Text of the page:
Gold’s supply and demand in Q3 2022

Gold's supply and demand

In the first part of our Q3 Gold Report, we highlighted that rising bond yields and continued US dollar strength were exerting downward pressure on the gold price. Gold fell in each of the three months to end the third quarter down by 8.1%1. We also reported on other significant macro factors and compared gold’s performance to other asset classes. In this second part of the Gold Report, we explore the various sources of supply and demand to further explain recent movements in the gold price.

Sources of gold demand in Q3

Source: World Gold Council, showing gold demand per market segment in Q3 2022.

Gold demand increased 22.2% in the quarter to 1,182 tonnes supported by increased demand from jewellery purchasers, the largest source of demand, but there was a noticeable increase by central banks, which hit a quarterly record. Investment saw net selling in aggregate as ETFs were heavy sellers in the quarter, though retail investors holding bar and coin increased their purchases. Technology demand represents a lower proportion of demand this quarter as demand from electronic components was lower. Year-on-year gold demand was 28.2% higher due to the jump in central banks’ reserve building.

Gold demand from the jewellery sector

Source: World Gold Council, as at 30 September 2022.

Jewellery demand increased 14.4% on the quarter, to 523 tonnes, breaking above the pre-Covid average. China regained top-ranking from India when looking at jewellery purchases by country as Covid restrictions impeded activity to a lesser extent. Growth was also strong in India as Diwali falling earlier this year brought forward some associated buying into Q3. From a global perspective, year-on-year jewellery consumption increased 9.8%, encouraged by the lower prices; on average the price of gold was 9.4% lower in Q3 2022 than in Q3 2021. Inventories continued to build over the quarter, as growth in fabrication outpaced demand.

Net purchasing of gold by central banks

Source: World Gold Council, as at 30 September 2022.

Central bank purchases are estimated to have hit a quarterly record of 399 tonnes, setting up 2022 to be the highest year on record for central bank building gold reserves. Purchasing has been concentrated in emerging markets, which have been at the sharper end of inflationary pressure this year as their spending has a greater weighting towards food and energy. Alongside inflation, the strong USD has caused emerging market central banks, in particular, to increase reserves and that the gold price has fallen through Q3 has further encouraged this policy.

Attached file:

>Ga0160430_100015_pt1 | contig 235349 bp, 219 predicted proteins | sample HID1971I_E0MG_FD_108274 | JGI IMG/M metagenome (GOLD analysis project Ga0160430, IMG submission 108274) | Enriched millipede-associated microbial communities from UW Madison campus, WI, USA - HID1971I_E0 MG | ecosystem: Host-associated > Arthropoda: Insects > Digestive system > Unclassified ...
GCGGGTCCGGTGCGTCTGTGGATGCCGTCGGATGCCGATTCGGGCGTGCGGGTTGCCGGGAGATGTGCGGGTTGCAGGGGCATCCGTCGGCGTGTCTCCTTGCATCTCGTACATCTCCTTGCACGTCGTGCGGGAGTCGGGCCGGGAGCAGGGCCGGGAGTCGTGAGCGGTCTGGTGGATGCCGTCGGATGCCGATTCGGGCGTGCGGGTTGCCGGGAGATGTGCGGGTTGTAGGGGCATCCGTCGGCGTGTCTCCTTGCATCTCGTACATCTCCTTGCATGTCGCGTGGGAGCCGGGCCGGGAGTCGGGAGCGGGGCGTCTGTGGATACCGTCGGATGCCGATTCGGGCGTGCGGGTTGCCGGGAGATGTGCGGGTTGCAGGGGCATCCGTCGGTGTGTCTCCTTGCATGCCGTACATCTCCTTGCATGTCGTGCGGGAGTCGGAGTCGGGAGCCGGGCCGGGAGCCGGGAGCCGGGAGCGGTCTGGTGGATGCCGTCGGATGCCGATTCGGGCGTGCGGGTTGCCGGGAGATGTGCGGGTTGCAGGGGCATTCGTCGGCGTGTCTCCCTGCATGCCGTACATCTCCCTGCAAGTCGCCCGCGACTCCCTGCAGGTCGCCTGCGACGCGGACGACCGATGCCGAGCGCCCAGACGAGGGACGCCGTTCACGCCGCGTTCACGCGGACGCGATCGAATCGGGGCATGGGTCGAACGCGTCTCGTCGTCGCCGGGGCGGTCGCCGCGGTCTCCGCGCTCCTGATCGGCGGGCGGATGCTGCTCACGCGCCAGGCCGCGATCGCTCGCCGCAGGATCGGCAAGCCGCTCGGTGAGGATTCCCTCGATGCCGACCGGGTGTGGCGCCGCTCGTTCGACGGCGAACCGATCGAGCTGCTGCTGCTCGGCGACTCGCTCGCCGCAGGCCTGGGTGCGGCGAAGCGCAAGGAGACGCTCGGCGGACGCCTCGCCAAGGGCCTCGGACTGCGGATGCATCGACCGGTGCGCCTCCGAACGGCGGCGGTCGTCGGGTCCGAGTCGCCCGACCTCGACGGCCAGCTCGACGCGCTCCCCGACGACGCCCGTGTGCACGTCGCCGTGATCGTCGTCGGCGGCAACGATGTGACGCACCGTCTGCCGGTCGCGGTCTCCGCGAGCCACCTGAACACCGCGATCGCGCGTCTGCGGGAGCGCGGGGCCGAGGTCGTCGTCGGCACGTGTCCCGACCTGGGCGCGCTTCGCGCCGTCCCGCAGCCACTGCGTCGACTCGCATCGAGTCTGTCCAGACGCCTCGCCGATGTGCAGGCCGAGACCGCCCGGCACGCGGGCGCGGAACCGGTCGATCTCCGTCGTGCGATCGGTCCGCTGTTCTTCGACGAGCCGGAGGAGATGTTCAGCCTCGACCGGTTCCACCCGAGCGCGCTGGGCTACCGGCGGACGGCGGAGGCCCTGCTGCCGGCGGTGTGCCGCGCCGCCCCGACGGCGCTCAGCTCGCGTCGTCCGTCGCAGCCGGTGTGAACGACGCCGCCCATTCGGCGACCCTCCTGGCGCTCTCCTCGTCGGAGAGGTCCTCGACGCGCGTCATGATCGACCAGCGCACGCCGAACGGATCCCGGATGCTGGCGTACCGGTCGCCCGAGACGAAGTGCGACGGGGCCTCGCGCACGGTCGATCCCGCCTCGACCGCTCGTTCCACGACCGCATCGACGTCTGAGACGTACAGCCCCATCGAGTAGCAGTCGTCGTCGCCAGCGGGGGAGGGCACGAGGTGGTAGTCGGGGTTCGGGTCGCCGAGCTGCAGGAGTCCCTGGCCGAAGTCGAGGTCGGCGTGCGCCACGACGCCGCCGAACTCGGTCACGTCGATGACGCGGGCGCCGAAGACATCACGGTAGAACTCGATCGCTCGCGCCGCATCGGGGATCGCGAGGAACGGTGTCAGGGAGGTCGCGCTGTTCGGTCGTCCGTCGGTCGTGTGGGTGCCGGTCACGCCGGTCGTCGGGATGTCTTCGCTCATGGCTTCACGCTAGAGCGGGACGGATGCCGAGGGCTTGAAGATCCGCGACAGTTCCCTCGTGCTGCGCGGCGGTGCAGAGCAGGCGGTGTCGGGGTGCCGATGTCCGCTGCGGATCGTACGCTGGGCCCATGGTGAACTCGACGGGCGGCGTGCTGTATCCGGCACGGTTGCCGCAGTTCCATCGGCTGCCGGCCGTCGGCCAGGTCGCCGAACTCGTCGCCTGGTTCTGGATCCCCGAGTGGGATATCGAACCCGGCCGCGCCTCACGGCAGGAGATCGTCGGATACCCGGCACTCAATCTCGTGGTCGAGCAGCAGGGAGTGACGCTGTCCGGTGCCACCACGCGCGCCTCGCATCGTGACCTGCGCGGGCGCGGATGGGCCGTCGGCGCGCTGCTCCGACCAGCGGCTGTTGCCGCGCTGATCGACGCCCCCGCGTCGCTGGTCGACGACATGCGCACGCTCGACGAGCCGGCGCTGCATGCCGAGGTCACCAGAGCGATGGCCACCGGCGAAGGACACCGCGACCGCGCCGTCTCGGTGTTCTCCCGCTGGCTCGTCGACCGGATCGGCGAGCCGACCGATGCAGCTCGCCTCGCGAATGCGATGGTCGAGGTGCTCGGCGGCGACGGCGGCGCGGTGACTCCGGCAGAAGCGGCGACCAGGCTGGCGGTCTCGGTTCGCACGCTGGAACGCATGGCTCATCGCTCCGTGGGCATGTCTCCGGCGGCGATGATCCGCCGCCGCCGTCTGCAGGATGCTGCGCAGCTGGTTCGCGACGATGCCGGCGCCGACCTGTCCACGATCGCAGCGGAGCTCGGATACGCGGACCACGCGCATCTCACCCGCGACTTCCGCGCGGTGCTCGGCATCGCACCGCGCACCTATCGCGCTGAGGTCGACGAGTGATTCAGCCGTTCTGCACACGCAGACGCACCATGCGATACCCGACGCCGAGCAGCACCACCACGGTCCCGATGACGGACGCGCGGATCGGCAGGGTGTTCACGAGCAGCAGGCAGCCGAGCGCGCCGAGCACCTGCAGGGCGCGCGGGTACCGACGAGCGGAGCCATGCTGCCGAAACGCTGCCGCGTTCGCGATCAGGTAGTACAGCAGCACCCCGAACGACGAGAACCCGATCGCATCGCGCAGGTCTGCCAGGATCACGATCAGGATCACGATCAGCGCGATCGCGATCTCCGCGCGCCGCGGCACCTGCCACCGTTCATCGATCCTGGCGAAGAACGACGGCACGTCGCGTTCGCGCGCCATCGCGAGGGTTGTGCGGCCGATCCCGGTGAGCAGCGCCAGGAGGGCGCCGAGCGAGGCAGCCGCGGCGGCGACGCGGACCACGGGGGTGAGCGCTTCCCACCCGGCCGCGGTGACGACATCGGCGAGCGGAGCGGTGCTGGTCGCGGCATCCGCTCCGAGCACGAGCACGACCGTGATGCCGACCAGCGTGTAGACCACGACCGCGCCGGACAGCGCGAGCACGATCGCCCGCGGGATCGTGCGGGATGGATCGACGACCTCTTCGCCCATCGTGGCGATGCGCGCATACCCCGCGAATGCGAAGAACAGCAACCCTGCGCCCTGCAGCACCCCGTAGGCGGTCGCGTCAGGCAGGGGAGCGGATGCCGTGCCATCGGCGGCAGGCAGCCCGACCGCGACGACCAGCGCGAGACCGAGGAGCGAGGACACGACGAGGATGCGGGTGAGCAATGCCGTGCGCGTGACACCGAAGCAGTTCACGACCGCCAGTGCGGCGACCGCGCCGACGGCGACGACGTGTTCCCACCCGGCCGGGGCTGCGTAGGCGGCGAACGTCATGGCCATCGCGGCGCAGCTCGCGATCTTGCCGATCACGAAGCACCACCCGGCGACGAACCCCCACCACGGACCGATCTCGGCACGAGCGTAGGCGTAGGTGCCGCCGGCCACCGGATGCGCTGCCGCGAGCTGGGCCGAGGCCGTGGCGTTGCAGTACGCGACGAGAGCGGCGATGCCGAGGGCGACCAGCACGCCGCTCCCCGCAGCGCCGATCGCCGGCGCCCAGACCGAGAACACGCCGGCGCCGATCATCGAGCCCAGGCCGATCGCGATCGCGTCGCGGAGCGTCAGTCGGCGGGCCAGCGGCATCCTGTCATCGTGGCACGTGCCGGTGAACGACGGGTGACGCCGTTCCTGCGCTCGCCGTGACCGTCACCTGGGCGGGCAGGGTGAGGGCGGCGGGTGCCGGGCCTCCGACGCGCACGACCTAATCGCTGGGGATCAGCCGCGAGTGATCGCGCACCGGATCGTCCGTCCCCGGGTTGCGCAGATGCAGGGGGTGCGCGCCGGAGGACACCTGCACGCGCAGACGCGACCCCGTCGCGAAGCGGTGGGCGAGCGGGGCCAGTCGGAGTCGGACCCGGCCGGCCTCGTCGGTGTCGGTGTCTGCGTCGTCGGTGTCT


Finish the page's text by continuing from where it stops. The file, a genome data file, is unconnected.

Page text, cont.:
Demand for gold via ETFs

Source: Bloomberg, as at 30 September 2022.

Significant gold ETF selling meant the physical metal behind these funds had to be sold; ETFs sold 227 tonnes in the quarter, 7.0% of their holdings at the start of Q3. 

Monthly flows into gold ETFs per region

Sources: Bloomberg and World Gold Council, as at 30 September 2022.

There was heavy selling in US and European gold ETFs across the quarter with outflows their largest since Q2 2013 when the taper tantrum caused bonds to selloff sharply resulting in higher yields. Asia saw net purchases for the quarter as July saw the strongest inflows in the region since December 2021.

Supply of gold

Source: World Gold Council, as at 30 September 2022.

Gold supply expanded again this quarter by 2.9% as mined supply increased by 6.4% to 949 tonnes despite higher operational costs. Although the gold price is lower, it tends to be measured in USD; that USD has been so strong has encouraged recycled gold flow in Japan, Europe and the UK. Overall recycled flow, however, was 5.1% lower on the quarter. Falling gold prices have meant gold producers have been inclined to hedge their production, taking 10 tonnes out of the supply chain this quarter. The year-on-year increase in supply was almost flat, increasing 0.1%. 


  • 1Bloomberg, LBMA Gold Price, in USD, Q3 performance for the three months to 30 September 2022. Past performance is not a reliable indicator of future returns. 

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